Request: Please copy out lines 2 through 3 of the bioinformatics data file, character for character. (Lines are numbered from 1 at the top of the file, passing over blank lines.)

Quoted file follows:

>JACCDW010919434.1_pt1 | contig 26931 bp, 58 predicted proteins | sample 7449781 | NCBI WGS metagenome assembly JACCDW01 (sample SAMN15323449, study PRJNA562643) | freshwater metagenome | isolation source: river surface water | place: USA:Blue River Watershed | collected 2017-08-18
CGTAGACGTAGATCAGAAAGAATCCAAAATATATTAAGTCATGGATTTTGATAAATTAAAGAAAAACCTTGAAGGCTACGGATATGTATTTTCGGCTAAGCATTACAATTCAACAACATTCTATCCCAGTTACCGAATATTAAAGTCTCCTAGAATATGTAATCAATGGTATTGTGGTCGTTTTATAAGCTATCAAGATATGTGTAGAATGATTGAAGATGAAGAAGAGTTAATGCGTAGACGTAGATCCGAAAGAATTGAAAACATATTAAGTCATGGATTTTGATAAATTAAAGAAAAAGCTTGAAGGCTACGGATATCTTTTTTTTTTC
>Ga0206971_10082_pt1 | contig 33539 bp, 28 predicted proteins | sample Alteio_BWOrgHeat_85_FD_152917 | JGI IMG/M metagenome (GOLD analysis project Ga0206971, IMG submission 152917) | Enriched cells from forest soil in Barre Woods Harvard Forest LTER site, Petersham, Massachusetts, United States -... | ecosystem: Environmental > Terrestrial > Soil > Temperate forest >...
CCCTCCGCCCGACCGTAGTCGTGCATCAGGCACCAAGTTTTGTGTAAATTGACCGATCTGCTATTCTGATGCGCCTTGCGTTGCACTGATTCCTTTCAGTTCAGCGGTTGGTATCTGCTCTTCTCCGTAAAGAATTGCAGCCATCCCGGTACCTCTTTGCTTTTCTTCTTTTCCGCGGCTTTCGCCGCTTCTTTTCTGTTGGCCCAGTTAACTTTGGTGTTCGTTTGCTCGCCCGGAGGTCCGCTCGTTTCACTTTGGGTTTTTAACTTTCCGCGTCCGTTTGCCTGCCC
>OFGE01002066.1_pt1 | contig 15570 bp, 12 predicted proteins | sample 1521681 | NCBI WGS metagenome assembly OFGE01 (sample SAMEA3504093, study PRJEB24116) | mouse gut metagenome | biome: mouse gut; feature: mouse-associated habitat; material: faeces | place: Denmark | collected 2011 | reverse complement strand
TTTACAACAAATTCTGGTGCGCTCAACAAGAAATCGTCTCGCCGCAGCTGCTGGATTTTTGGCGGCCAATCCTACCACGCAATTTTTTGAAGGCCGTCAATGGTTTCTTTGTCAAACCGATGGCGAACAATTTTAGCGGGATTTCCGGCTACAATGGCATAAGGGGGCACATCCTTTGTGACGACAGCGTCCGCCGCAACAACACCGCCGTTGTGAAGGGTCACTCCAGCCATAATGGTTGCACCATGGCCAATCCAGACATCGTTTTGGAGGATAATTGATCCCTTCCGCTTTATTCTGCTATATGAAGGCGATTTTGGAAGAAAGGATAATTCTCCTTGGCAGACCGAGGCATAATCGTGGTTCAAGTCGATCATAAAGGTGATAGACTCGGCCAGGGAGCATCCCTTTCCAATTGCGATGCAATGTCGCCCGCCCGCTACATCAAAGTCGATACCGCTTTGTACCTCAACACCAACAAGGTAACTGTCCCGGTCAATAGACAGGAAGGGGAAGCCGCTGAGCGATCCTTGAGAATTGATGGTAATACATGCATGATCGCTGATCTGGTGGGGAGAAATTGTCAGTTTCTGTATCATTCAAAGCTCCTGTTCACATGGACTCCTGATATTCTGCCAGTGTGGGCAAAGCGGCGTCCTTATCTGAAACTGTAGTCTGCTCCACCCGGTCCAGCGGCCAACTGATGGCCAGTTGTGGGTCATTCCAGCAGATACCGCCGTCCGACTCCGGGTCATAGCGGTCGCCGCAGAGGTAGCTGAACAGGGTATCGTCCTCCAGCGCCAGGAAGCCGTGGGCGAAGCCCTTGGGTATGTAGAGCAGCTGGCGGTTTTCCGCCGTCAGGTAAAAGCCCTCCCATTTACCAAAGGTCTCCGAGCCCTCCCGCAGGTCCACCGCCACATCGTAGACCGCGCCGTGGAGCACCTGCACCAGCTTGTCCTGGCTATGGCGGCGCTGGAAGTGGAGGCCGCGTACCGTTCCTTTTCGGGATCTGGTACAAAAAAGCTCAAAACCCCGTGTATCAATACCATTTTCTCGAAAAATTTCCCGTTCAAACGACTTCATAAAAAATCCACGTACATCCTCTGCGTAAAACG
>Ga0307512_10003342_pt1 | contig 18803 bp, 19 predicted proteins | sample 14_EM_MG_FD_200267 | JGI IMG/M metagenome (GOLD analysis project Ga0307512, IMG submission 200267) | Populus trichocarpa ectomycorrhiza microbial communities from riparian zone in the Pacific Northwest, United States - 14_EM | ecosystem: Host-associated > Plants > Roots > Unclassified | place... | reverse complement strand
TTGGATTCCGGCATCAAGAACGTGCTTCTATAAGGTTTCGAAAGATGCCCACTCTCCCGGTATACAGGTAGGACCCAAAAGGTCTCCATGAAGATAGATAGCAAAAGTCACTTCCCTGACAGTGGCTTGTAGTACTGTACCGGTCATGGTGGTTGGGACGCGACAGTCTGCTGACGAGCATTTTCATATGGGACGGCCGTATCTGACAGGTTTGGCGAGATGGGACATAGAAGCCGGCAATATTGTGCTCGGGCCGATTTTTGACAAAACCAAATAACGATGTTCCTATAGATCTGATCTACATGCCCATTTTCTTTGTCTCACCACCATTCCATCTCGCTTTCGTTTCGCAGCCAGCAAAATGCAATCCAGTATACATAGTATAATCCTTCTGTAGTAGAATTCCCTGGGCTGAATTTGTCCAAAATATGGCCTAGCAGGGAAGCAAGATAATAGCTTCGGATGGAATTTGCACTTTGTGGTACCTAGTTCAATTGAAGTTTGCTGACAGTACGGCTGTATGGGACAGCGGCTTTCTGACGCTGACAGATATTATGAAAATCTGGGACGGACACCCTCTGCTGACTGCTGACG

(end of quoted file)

CGTAGACGTAGATCAGAAAGAATCCAAAATATATTAAGTCATGGATTTTGATAAATTAAAGAAAAACCTTGAAGGCTACGGATATGTATTTTCGGCTAAGCATTACAATTCAACAACATTCTATCCCAGTTACCGAATATTAAAGTCTCCTAGAATATGTAATCAATGGTATTGTGGTCGTTTTATAAGCTATCAAGATATGTGTAGAATGATTGAAGATGAAGAAGAGTTAATGCGTAGACGTAGATCCGAAAGAATTGAAAACATATTAAGTCATGGATTTTGATAAATTAAAGAAAAAGCTTGAAGGCTACGGATATCTTTTTTTTTTC
>Ga0206971_10082_pt1 | contig 33539 bp, 28 predicted proteins | sample Alteio_BWOrgHeat_85_FD_152917 | JGI IMG/M metagenome (GOLD analysis project Ga0206971, IMG submission 152917) | Enriched cells from forest soil in Barre Woods Harvard Forest LTER site, Petersham, Massachusetts, United States -... | ecosystem: Environmental > Terrestrial > Soil > Temperate forest >...